The legendary writer Patricia Highsmith is best remembered today for her chilling psychological thrillers The Talented Mr. Ripley and Strangers on a Train, which was made into the classic film by Alfred Hitchcock and Raymond Chandler. A critically-acclaimed best seller in Europe, Highsmith struggled during her life for recognition in the United States, but since her death in 1995 Highsmith’s reputation has grown tremendously, and she is now recognized as one of the signature voices of the troubled twentieth century. “When the dust has settled,” critic A.N. Wilson wrote, “and when the chronicle of twentieth-century American literature comes to be written, history will place Highsmith at the top of the pyramid, as we should place Dostoevsky at the top of the Russian hierarchy of novelists.”
Tales of Natural and Unnatural Catastrophes is the last short fiction published during Highsmith's lifetime. The ten eerily up-to-date stories chronicle a world gone slightly mad; environmental degradation, apocalyptic disaster, political chaos, and religious conservatism are captured in incisive prose that leaves us haunted with “afterimages that will tremblebut stayin our minds” (The New Yorker).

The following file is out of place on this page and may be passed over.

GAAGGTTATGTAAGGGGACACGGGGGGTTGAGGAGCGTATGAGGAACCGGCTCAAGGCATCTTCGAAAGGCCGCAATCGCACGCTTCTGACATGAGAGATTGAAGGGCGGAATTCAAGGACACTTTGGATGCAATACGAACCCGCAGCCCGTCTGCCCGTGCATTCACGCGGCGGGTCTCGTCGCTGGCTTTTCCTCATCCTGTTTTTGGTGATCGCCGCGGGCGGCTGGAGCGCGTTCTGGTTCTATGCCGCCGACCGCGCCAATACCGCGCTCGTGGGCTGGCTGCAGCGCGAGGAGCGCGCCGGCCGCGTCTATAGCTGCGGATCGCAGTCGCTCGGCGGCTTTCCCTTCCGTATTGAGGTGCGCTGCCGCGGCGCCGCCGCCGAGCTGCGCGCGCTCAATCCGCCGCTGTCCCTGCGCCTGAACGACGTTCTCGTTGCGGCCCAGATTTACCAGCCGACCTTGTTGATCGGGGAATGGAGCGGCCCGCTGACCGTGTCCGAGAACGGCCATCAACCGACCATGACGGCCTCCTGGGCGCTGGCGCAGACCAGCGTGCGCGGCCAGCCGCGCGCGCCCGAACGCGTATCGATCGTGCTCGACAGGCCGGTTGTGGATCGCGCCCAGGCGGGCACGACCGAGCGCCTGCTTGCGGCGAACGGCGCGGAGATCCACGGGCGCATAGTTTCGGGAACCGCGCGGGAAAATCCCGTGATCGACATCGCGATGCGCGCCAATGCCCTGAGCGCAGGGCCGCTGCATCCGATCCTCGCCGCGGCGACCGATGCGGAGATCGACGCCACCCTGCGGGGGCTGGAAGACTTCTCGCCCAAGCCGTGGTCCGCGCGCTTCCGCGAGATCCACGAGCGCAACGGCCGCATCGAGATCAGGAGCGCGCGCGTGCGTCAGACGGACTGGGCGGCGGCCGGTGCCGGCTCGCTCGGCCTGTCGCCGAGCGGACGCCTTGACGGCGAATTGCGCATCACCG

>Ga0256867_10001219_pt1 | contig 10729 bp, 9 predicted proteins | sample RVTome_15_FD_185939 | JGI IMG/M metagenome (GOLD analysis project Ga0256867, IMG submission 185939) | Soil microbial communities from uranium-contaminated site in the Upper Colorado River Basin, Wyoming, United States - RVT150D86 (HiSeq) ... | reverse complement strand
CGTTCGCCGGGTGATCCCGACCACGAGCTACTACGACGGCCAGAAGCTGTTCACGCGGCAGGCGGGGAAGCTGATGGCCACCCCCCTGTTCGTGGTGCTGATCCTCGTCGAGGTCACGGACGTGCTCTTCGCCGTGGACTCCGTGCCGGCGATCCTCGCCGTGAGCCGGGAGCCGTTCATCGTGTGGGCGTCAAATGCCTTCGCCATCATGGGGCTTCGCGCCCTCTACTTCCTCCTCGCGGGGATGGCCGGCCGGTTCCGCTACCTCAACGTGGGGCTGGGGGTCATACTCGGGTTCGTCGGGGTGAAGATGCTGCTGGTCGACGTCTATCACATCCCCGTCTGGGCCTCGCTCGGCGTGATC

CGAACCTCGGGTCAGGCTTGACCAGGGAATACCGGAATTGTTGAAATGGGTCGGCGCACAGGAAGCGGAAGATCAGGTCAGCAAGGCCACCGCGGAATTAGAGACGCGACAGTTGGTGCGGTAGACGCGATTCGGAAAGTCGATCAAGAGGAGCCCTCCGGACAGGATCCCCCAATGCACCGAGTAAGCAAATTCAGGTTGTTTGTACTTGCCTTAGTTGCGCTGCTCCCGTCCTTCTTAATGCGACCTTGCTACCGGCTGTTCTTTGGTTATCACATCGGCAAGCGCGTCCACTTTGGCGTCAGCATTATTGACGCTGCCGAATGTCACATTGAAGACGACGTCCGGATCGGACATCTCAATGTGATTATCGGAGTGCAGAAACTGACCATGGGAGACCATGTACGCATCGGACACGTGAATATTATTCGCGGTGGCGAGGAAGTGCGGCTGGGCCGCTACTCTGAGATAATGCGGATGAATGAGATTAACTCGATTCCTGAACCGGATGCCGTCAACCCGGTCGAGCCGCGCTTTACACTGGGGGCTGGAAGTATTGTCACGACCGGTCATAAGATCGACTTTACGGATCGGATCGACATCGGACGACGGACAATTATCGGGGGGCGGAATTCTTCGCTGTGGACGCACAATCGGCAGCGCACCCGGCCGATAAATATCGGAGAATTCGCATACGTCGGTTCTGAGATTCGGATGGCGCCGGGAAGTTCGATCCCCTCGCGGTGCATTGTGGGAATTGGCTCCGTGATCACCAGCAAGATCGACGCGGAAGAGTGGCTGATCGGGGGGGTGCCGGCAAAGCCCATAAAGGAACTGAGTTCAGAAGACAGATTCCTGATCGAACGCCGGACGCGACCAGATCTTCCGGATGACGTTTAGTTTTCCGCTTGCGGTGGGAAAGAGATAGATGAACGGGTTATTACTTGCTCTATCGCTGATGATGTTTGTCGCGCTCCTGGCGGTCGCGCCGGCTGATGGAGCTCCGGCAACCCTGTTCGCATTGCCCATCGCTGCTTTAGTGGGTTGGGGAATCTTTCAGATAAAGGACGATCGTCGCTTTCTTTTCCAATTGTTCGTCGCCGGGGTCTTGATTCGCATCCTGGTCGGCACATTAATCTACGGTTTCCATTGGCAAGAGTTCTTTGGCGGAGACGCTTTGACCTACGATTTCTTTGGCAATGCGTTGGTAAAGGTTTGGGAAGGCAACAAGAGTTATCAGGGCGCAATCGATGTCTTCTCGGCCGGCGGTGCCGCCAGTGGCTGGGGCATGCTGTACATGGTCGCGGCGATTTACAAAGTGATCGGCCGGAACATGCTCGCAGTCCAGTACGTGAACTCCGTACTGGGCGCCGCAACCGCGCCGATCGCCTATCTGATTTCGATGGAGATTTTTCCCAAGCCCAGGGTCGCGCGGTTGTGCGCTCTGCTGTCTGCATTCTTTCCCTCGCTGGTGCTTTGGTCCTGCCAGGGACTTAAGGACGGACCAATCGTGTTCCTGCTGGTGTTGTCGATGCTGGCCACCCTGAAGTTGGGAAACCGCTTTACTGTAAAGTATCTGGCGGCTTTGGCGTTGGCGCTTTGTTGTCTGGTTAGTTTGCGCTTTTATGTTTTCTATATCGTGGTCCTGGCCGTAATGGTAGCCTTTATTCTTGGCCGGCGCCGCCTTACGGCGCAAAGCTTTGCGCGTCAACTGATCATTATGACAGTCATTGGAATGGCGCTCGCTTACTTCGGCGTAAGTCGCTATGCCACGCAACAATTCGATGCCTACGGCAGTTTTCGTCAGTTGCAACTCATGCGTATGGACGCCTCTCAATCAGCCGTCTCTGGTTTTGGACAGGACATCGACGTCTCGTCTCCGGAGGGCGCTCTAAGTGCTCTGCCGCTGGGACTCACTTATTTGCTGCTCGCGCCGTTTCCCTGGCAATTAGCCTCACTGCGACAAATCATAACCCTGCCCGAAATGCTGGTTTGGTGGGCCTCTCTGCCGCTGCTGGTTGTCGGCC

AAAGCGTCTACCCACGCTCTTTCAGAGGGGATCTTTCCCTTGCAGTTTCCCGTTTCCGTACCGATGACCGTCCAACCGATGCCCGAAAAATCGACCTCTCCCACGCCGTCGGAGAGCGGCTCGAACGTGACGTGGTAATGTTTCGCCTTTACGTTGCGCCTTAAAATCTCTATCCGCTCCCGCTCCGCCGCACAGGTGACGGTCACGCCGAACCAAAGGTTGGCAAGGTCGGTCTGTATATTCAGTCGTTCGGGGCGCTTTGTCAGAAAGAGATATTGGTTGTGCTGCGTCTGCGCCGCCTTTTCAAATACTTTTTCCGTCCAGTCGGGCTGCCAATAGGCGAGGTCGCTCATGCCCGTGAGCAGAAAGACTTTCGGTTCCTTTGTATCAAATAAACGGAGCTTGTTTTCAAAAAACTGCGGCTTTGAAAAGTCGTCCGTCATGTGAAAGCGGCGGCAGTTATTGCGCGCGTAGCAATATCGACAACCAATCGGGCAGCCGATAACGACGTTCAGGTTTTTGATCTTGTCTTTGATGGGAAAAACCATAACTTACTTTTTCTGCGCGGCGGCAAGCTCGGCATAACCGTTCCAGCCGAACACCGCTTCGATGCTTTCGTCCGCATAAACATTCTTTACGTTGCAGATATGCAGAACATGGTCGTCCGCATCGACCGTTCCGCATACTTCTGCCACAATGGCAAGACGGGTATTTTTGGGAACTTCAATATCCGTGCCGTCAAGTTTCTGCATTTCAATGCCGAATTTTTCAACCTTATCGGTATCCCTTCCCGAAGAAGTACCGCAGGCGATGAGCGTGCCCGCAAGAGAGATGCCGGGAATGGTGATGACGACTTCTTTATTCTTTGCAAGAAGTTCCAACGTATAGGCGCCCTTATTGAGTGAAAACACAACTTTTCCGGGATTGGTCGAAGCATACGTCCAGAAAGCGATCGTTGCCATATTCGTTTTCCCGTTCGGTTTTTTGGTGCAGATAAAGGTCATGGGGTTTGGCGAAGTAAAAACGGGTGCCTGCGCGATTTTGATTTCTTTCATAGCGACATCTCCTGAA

About the Author
Patricia Highsmith (1921-1995) was an American author known for her novels of psychological suspense. She wrote over two dozen books and short story collections, including her five Tom Ripley novels. Her first book Strangers on a Train was nominated for an Edgar Award and was later adapted into a film by Alfred Hitchcock. Many of her works have been adapted for the screen, including The Talented Mr. Ripley and most recently The Price of Salt which was renamed Carol.
Date of Birth:January 19, 1921
Date of Death:February 4, 1995
Place of Birth:Fort Worth, Texas
Place of Death:Locarno, Switzerland
Education:B.A., Barnard College, 1942